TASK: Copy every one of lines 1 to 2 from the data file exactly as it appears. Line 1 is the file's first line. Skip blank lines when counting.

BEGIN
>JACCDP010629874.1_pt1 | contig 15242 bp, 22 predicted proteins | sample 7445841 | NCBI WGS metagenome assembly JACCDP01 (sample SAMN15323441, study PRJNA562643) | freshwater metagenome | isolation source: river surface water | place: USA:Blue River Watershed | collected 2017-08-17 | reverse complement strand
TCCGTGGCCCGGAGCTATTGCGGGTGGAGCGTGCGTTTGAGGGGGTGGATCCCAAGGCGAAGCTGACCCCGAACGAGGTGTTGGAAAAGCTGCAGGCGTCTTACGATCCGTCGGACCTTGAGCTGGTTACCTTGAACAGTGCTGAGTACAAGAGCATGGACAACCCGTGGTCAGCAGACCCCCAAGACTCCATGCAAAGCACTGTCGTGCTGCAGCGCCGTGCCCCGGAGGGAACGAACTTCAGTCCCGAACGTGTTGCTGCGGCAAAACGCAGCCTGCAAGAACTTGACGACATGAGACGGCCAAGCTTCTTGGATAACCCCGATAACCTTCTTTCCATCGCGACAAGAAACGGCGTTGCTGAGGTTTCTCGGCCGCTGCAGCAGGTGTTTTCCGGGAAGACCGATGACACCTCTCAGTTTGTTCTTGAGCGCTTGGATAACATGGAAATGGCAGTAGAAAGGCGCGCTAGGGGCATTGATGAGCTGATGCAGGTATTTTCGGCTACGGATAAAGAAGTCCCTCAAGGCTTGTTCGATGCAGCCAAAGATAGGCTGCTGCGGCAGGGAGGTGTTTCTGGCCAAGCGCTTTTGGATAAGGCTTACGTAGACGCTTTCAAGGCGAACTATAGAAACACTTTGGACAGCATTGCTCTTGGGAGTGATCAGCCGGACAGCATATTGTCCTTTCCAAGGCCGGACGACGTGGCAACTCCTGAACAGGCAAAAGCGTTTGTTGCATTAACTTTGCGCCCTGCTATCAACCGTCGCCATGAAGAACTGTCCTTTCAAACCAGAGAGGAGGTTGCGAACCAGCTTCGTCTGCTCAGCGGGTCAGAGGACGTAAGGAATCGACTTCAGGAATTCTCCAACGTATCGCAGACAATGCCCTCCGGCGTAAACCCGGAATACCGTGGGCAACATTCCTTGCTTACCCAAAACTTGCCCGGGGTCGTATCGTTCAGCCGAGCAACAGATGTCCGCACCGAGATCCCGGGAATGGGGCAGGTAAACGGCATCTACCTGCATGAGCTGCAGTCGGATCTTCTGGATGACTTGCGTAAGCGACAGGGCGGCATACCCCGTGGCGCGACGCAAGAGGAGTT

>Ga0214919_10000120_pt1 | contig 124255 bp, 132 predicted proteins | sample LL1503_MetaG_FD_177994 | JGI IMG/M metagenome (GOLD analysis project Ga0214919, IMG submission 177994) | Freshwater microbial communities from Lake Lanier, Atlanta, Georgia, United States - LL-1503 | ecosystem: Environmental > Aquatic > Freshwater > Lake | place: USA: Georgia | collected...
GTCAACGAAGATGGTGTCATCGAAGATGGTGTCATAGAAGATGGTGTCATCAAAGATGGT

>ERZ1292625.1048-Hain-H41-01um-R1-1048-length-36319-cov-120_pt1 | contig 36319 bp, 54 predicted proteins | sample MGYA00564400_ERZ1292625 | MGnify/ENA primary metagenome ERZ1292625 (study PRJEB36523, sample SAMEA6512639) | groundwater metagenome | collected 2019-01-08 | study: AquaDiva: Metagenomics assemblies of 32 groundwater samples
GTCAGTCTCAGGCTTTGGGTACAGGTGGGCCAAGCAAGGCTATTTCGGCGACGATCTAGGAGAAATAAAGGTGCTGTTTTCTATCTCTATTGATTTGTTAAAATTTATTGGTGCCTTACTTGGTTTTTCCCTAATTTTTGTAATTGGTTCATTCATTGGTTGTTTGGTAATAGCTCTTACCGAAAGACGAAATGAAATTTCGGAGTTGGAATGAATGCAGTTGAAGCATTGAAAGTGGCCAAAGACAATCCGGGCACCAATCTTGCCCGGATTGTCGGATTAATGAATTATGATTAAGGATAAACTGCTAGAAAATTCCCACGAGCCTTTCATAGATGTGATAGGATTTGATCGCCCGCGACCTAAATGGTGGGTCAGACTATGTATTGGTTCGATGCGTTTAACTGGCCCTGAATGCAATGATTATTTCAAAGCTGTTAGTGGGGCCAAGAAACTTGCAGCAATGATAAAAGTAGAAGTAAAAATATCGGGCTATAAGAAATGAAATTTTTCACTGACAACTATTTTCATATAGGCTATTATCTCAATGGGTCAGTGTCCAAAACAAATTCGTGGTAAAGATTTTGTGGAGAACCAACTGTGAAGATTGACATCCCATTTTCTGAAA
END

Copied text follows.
>JACCDP010629874.1_pt1 | contig 15242 bp, 22 predicted proteins | sample 7445841 | NCBI WGS metagenome assembly JACCDP01 (sample SAMN15323441, study PRJNA562643) | freshwater metagenome | isolation source: river surface water | place: USA:Blue River Watershed | collected 2017-08-17 | reverse complement strand
TCCGTGGCCCGGAGCTATTGCGGGTGGAGCGTGCGTTTGAGGGGGTGGATCCCAAGGCGAAGCTGACCCCGAACGAGGTGTTGGAAAAGCTGCAGGCGTCTTACGATCCGTCGGACCTTGAGCTGGTTACCTTGAACAGTGCTGAGTACAAGAGCATGGACAACCCGTGGTCAGCAGACCCCCAAGACTCCATGCAAAGCACTGTCGTGCTGCAGCGCCGTGCCCCGGAGGGAACGAACTTCAGTCCCGAACGTGTTGCTGCGGCAAAACGCAGCCTGCAAGAACTTGACGACATGAGACGGCCAAGCTTCTTGGATAACCCCGATAACCTTCTTTCCATCGCGACAAGAAACGGCGTTGCTGAGGTTTCTCGGCCGCTGCAGCAGGTGTTTTCCGGGAAGACCGATGACACCTCTCAGTTTGTTCTTGAGCGCTTGGATAACATGGAAATGGCAGTAGAAAGGCGCGCTAGGGGCATTGATGAGCTGATGCAGGTATTTTCGGCTACGGATAAAGAAGTCCCTCAAGGCTTGTTCGATGCAGCCAAAGATAGGCTGCTGCGGCAGGGAGGTGTTTCTGGCCAAGCGCTTTTGGATAAGGCTTACGTAGACGCTTTCAAGGCGAACTATAGAAACACTTTGGACAGCATTGCTCTTGGGAGTGATCAGCCGGACAGCATATTGTCCTTTCCAAGGCCGGACGACGTGGCAACTCCTGAACAGGCAAAAGCGTTTGTTGCATTAACTTTGCGCCCTGCTATCAACCGTCGCCATGAAGAACTGTCCTTTCAAACCAGAGAGGAGGTTGCGAACCAGCTTCGTCTGCTCAGCGGGTCAGAGGACGTAAGGAATCGACTTCAGGAATTCTCCAACGTATCGCAGACAATGCCCTCCGGCGTAAACCCGGAATACCGTGGGCAACATTCCTTGCTTACCCAAAACTTGCCCGGGGTCGTATCGTTCAGCCGAGCAACAGATGTCCGCACCGAGATCCCGGGAATGGGGCAGGTAAACGGCATCTACCTGCATGAGCTGCAGTCGGATCTTCTGGATGACTTGCGTAAGCGACAGGGCGGCATACCCCGTGGCGCGACGCAAGAGGAGTT